Why we built Lookmark

Reposting from the Lookmark blog, with apologies to the family member whose Facebook update I single out in this post. If you want to skip ahead, just sign up for Lookmark and tell me what you think.]

When I first joined Facebook, I updated my status and added photos often. It was a place for me and my actual friends to have actual conver­sa­tion­s—a welcome change from Myspace, which had been filled with animated GIFs and lots of quote-unquote “friends.”

Five years later, I barely update my Facebook at all—­maybe once or twice a month. When this update from a family member appeared in my News Feed a few months ago, I knew my relation­ship to Facebook had changed permanently:


Facebook has achieved their goal of building the best social graph on the Web. And that’s why I stopped updat­ing—every single update is shared to 700 current friends, former friends, random people from high school, coworkers and former cowork­ers, profes­sional contacts, immediate family, not-so-immediate-family, and randoms. Each update now forms a piece of our Timeline, to chron­icle all of our life events for posterity.

I stopped sharing because I don’t want every link I share to be perma­nently archived and viewed by any of my friends and family, or the HR depart­ment for my next job, or my future kids (if Facebook is still relevant by the time they’re old enough to use their iPhone 19).

This is exactly the problem that startups like Path are trying to solve. Path is meant to be a new, virgin terri­to­ry—a place for your real friends and family. It’s also the reason that I will never use Facebook Social Reader apps, like the Washington Post app, which automat­i­cally share all articles you read to your Timeline. I don’t want to share every article with my 700 friends, and I don’t want to perma­nently, publicly archive it on my Timeline. And I don’t want to see every article my 700 friends read, either.

Automatic sharing can be very compelling, though. When Last.fm launched (way back in 2002!) it was one of the first services to take advan­tage of automatic sharing—by simply installing the Audio­Scrob­bler plugin, you could share every­thing you played in iTunes, automatically.

While brain­storming ideas for new apps, I thought: “What about a Last.fm for news, a browser plugin that shares what you read automat­i­cal­ly?” I built a proto­type of the concept in a few days back in April to test the concept. When I showed it to my cofounders, we all agreed that it was very compelling, even with a total of 3 people using it—so we’ve spent the last few months building and refining the product. We call it Lookmark.

Lookmark is a Chrome exten­sion that automat­i­cally and privately shares what you’re reading from sites you choose (like the New York Times or links from Hacker News) with the friends you choose. Lookmark solves many of Facebook’s sharing problems because we designed from the ground up it for private sharing with a small group of close friends. It’s become an addic­tive source of news and conver­sa­tion over the past few month­s—and we’re just getting started.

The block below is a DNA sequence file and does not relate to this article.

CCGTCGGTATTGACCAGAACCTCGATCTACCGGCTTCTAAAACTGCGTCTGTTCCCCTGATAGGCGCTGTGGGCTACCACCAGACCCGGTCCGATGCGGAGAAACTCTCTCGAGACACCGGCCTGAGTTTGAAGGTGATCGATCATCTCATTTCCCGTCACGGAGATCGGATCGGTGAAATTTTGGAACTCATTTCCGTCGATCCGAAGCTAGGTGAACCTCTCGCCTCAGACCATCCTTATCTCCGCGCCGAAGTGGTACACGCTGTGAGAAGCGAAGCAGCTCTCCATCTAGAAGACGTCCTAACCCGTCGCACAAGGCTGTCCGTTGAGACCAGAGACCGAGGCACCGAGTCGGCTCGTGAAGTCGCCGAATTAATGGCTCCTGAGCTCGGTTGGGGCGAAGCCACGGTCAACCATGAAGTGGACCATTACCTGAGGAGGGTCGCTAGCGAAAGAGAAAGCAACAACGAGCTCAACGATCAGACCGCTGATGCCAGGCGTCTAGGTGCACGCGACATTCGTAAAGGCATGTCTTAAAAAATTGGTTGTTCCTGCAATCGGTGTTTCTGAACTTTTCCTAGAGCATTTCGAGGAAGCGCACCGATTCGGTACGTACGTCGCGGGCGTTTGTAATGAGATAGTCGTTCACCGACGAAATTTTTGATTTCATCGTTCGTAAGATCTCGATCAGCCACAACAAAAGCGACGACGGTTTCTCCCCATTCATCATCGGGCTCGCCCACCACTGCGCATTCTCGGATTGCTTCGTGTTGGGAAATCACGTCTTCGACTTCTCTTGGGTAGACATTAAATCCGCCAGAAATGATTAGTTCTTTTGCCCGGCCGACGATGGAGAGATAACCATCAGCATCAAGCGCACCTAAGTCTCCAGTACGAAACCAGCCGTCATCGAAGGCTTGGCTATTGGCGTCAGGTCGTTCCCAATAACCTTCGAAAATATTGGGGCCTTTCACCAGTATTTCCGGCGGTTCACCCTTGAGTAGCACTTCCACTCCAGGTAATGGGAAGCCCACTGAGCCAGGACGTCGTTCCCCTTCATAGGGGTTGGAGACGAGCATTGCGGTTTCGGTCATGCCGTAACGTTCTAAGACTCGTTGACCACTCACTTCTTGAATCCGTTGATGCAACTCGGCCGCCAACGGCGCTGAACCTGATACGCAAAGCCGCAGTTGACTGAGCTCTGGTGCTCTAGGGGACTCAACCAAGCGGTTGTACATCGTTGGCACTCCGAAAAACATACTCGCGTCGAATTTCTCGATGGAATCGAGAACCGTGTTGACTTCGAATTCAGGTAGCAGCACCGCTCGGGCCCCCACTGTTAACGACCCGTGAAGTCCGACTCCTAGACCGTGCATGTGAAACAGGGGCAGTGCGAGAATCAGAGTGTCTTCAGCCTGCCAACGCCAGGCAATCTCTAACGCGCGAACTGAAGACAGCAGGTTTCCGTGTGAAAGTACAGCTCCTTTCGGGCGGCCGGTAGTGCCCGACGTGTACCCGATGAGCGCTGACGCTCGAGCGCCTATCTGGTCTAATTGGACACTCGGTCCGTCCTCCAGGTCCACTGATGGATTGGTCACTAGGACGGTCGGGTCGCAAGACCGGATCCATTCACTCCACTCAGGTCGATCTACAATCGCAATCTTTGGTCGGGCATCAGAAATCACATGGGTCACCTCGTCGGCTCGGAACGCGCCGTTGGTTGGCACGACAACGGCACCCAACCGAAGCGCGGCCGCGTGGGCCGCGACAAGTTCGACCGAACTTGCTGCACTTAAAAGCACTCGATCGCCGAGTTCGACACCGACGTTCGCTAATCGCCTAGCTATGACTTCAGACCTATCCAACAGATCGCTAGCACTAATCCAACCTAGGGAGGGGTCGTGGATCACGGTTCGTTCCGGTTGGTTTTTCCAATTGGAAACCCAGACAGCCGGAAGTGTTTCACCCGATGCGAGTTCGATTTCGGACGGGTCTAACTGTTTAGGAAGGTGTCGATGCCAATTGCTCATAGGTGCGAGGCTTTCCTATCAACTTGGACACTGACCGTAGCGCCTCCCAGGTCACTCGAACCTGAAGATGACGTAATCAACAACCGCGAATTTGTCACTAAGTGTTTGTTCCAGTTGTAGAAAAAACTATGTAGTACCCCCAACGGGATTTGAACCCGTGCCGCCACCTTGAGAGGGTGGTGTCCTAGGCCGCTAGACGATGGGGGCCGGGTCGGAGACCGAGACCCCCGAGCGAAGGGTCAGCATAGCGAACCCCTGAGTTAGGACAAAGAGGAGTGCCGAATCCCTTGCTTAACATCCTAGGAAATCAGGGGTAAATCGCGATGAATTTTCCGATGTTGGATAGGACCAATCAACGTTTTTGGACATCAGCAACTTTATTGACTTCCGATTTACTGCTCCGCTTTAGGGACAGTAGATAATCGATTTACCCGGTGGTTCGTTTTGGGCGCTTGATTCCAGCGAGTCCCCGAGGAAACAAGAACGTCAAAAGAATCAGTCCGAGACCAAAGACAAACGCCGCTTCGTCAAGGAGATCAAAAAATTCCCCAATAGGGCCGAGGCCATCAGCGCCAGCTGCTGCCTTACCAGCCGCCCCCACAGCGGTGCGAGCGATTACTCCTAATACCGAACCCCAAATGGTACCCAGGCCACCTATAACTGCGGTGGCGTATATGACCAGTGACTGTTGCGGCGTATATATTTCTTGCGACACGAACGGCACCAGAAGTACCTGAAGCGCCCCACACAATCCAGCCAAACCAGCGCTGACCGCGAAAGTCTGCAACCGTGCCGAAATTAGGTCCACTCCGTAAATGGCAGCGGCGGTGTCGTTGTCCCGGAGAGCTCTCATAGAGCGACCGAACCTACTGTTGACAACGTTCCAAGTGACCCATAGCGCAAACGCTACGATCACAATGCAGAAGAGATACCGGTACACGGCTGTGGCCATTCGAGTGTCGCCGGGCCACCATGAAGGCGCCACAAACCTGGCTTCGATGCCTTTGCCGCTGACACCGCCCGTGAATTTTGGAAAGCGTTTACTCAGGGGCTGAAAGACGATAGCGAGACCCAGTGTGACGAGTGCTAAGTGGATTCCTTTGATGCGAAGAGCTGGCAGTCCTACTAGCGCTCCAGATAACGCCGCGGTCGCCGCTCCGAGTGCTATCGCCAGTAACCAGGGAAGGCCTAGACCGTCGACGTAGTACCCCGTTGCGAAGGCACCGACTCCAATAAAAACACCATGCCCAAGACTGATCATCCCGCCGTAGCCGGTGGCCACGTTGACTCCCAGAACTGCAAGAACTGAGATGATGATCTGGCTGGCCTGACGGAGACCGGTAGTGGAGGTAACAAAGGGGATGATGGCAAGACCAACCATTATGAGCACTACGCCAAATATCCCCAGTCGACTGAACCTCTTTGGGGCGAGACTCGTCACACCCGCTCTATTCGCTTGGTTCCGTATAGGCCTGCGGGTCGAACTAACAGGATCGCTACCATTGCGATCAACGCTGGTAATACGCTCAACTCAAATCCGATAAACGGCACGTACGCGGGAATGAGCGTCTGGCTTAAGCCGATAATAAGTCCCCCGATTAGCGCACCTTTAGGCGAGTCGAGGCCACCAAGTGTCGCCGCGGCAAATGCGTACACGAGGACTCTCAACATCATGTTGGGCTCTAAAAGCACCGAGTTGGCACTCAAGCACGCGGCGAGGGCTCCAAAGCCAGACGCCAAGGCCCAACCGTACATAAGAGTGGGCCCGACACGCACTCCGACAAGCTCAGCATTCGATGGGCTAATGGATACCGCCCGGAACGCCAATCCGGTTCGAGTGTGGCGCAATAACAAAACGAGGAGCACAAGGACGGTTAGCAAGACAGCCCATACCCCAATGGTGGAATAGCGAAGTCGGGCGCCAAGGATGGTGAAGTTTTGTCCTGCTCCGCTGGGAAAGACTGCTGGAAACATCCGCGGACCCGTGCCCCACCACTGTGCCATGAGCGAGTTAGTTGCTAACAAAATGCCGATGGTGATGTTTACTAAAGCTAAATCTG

We’re slowly opening Lookmark to new users. Inter­ested? Sign up at Lookmark.com and add me as a friend. I’d love to hear your feedback.

The joy of code

I’ll admit it—I love program­ming, and I have since I was a kid. This makes me a nerd, but at least I’m an honest nerd.

Code is a unique medium. There’s no activity better suited for the achievement of flow, which Wikipedia defines as “the mental state of opera­tion in which a person in an activity is fully immersed in a feeling of energized focus, full involve­ment, and success in the process of the activity.”

There’s something really special about hacking away on something and then, after hours or days of strug­gle—­making it actually work. And that joy of comple­tion, of having heroically strug­gled and then solved the problem, happens again and again. A good programmer working on a hard problem has little dopamine bursts firing in their brain all day.

I’m still not over it. And I think many people would benefit from (and enjoy!) learning how to code.

A computer on every desk, and in every home

Steve Jobs gets most of the credit for being a revolu­tionary technology leader, but Bill Gates was equally, if not more, vision­ary. In 1980, Gates defined the mission of Microsoft “A computer on every desk, and in every home.”1 It’s diffi­cult, now that we we all have incred­ibly powerful computers in our homes, cars, and pockets, to remember how insane this was at the time.

Microsoft executed that insane vision nearly flawlessly.

Computers became integral to many jobs in the 1980s and especially the 1990s, as the Internet penetrated workplaces and Microsoft’s Office software became ubiqui­tous. New software dramat­i­cally changed the nature of office work.